Parallel IO project

I have 2 older ham radios that I bought computer interfaces for. The ports are similar to a parallel port, in fact I once had a Visual Basic windows app that I wrote, that communicated with them through the computers' parallel port, but it wrote to the port directly setting/reading each bit and some control lines.

In total, to control the radios the connections are:

8 data lines
1 Read Pulse
1 Write Pulse
1 SRQ line (Service Request line that shows data is being transferred to/from the radio)
1 Data Valid line that shows data has been received
1 Send line, which will put the radio into transmit mode
1 Squelch line, goes high when a signal is received
1 Ground

So there's 15 data lines I need to read/control each radio, and I have 2 radios, so I would need 30 i/o data lines.

I currently have a UNO board I bought back in 2015. It's an old board, but hopefully it'll do what I need.

What add-ons should I get to be able to control this many i/o lines?
I believe they make serial to parallel port adapters, but not sure if they would work for this, plus I would need 2 of them to accommodate the number of i/o.

Some I2C I/O extenders?

try

or use that chip directly youself.

and yes, they would work perfectly in this circumstance.

Just code. :wink:

a7

Looking at my stash that I bought, I found 3 Nano DCCDuinos, which appear to have 16 digital i/o lines. Would that work? Still going over documentation on it.

Just depends on what kind of fun you want to have.

Using a board and planning on needing every I/O pin is a certain recipe for running out… be sure you can do it.

And do these need to communicate or cooperate with each other?

a7

The boards/radios do not need to communicate with each other.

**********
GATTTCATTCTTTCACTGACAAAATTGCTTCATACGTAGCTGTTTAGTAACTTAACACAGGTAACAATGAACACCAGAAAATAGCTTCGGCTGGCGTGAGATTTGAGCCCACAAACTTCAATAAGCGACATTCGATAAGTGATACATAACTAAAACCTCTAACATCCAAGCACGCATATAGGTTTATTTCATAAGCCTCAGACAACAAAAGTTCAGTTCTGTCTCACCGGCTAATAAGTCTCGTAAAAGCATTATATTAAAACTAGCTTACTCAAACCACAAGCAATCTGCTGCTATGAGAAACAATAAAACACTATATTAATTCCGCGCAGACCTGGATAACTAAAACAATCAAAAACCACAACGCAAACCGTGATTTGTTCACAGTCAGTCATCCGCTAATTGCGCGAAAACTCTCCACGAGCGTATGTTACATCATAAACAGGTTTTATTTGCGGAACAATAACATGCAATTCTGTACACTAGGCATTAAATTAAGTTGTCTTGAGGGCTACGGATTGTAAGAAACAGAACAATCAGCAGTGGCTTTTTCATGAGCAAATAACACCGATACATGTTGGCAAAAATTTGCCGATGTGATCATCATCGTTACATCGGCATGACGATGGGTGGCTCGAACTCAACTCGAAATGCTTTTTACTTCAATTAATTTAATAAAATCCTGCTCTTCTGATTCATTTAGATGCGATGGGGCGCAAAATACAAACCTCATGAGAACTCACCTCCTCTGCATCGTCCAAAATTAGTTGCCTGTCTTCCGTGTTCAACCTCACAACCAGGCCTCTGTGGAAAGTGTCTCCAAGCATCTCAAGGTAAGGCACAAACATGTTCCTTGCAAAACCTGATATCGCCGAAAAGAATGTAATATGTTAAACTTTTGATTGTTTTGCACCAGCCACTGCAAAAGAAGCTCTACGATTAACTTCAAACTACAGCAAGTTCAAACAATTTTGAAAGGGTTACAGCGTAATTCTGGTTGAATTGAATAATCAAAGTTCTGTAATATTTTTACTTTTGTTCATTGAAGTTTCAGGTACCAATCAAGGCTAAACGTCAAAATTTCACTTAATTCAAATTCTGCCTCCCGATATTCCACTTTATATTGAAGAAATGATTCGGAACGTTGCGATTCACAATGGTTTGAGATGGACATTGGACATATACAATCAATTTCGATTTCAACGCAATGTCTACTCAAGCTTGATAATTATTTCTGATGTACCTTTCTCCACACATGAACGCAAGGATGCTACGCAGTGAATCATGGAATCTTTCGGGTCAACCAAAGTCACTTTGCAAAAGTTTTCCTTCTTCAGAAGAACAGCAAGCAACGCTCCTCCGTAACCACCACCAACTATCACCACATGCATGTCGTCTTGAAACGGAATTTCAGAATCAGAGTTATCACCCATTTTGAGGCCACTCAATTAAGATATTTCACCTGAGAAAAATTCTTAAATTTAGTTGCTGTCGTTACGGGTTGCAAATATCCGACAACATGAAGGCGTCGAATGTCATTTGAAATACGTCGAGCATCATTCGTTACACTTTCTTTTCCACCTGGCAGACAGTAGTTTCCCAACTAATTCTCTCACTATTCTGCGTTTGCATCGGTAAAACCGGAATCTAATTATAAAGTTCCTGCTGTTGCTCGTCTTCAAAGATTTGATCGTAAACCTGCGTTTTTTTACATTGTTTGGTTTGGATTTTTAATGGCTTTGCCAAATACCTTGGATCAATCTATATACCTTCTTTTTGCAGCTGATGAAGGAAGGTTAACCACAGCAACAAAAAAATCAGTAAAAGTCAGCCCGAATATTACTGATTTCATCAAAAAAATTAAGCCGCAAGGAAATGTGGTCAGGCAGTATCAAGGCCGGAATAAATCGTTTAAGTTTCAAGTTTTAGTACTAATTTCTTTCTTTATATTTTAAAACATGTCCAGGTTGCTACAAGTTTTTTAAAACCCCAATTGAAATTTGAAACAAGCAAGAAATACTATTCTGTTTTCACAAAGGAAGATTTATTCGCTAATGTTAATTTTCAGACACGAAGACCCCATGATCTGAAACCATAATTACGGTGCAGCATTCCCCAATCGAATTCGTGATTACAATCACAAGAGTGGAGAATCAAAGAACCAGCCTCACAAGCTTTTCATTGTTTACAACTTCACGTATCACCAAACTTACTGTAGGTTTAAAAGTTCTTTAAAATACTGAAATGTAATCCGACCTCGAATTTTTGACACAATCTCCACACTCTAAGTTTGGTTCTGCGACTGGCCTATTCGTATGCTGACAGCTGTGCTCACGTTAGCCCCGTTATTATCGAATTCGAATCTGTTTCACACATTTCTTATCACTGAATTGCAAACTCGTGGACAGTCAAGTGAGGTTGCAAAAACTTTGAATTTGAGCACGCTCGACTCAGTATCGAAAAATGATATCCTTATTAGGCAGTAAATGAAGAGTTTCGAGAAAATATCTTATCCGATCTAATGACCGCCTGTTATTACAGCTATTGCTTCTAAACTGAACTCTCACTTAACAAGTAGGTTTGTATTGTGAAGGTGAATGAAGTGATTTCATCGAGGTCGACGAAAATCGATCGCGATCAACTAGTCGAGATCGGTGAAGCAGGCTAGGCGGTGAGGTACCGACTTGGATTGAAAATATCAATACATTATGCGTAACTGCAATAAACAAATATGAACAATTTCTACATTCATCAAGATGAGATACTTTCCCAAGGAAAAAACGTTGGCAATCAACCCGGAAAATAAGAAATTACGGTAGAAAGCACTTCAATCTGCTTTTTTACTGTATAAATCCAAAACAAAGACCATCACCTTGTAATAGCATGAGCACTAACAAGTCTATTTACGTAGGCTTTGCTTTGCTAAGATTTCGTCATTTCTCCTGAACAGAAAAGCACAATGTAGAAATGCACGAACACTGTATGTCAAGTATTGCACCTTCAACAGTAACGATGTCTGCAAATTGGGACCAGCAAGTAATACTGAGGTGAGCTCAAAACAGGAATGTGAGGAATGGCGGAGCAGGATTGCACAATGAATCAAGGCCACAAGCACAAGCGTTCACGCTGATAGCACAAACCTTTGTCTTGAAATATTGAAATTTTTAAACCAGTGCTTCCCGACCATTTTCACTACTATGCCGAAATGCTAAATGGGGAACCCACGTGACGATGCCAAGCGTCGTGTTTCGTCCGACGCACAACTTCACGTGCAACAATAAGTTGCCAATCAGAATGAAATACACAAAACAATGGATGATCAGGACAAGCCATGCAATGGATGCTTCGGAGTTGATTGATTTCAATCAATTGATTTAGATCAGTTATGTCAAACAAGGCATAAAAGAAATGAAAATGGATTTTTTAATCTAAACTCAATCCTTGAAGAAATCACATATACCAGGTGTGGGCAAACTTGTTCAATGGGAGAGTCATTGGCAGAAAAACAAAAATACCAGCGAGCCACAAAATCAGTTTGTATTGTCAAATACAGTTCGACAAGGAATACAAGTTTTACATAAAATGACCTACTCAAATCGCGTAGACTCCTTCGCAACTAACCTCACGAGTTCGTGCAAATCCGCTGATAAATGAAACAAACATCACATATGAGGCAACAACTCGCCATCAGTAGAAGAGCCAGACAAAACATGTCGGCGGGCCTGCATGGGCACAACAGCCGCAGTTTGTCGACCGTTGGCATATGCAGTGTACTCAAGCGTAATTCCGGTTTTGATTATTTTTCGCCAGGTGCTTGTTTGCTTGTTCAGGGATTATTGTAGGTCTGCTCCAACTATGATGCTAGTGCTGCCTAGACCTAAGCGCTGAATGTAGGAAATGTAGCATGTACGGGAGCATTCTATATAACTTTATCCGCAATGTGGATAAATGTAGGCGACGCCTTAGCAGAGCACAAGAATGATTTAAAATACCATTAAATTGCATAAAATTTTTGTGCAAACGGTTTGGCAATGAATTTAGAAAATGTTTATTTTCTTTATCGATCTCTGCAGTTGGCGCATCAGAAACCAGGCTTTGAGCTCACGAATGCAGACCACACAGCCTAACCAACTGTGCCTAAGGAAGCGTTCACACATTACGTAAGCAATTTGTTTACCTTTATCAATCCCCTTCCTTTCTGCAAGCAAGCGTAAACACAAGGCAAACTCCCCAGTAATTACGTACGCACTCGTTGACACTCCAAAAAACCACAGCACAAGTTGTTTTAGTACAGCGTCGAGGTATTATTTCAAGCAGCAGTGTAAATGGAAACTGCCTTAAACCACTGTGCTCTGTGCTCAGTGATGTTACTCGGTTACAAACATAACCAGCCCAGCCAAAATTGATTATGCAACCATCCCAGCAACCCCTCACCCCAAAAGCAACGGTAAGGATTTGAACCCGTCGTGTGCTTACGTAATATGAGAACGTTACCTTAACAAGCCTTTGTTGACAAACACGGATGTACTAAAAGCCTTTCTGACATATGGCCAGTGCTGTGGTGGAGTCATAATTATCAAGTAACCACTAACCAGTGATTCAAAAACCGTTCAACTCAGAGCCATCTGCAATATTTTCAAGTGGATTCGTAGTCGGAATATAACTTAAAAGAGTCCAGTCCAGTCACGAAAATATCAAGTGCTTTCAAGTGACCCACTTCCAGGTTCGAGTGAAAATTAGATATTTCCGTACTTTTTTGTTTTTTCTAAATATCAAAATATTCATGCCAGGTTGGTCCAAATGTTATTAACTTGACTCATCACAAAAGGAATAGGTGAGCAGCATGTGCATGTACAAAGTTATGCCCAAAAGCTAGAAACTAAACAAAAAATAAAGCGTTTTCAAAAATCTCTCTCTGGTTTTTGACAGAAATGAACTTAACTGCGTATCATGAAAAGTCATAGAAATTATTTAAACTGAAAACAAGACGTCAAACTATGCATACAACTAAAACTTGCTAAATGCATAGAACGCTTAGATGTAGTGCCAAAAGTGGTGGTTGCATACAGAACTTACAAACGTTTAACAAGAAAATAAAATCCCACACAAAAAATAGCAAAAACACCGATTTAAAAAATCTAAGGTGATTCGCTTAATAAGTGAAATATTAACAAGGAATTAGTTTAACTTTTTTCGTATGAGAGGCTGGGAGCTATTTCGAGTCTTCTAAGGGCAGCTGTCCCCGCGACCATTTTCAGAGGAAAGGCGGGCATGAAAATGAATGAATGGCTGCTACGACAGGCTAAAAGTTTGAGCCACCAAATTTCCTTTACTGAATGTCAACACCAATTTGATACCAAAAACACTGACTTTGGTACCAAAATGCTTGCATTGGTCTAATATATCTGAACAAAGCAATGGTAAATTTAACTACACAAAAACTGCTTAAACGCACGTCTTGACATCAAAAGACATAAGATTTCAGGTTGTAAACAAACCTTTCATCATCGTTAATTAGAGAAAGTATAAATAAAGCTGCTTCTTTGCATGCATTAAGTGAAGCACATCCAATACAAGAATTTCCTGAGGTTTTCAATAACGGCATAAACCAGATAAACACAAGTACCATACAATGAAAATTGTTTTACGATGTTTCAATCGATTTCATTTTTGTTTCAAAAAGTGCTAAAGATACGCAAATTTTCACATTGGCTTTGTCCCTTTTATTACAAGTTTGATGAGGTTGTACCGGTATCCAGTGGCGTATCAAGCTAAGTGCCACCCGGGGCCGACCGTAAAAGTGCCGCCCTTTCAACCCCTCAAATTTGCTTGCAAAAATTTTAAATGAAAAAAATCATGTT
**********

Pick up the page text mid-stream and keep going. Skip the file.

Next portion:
I'm trying to digest how the DCCDuino actually physically works. It looks like these can be standalone or work with my UNO?

I would like to have 1 USB cable going to the arduino, and 2 cables coming out to each of the radios... just to cut down on the usb requirements
Or..
if one USB per radio works, that might be fine as well.

Or buy a Mega...

I have some Nano DCCDuinos.. the documentation says I can select Nano w/ATMega328. Is that what you're talking about?

The chip on my Nano is a Mega328

Colloquially the Mega2560 board is called a Mega.

ATmega is the processor family

Ok, I may have my terms wrong, still new to these devices.

This is what I have:
Qty 1 - Arduino Uno Rev3 | Arduino Official Store
Qty 3 - Arduino Nano | Arduino Official Store

Hello
Who are the makers of the ham radios?

Icom 751A, 271H, 471 series.

Interface is the IC-EX309 ICOM IC-EX309 manual

Hello
Many thanks for you reply.
You may ask to your local ham section.

OK both those are complete Arduino systems, either is suitable. Some opinions vary (!) as to which is better…

I use the UNO mostly, because that’s what I have handiest.

Dupont wires of variously gendered ends make lashing up either board with many of the modules you can get easy, I bought a bunch of every kind, so same argument for the not UNO board, just different gender cabling.

Often when if I actually finish or nearly finish the software on the UNO I move that code to one of the many other boards available based on the mechanical constraints.

HTH and sry if you already knew or figured that all out.

a7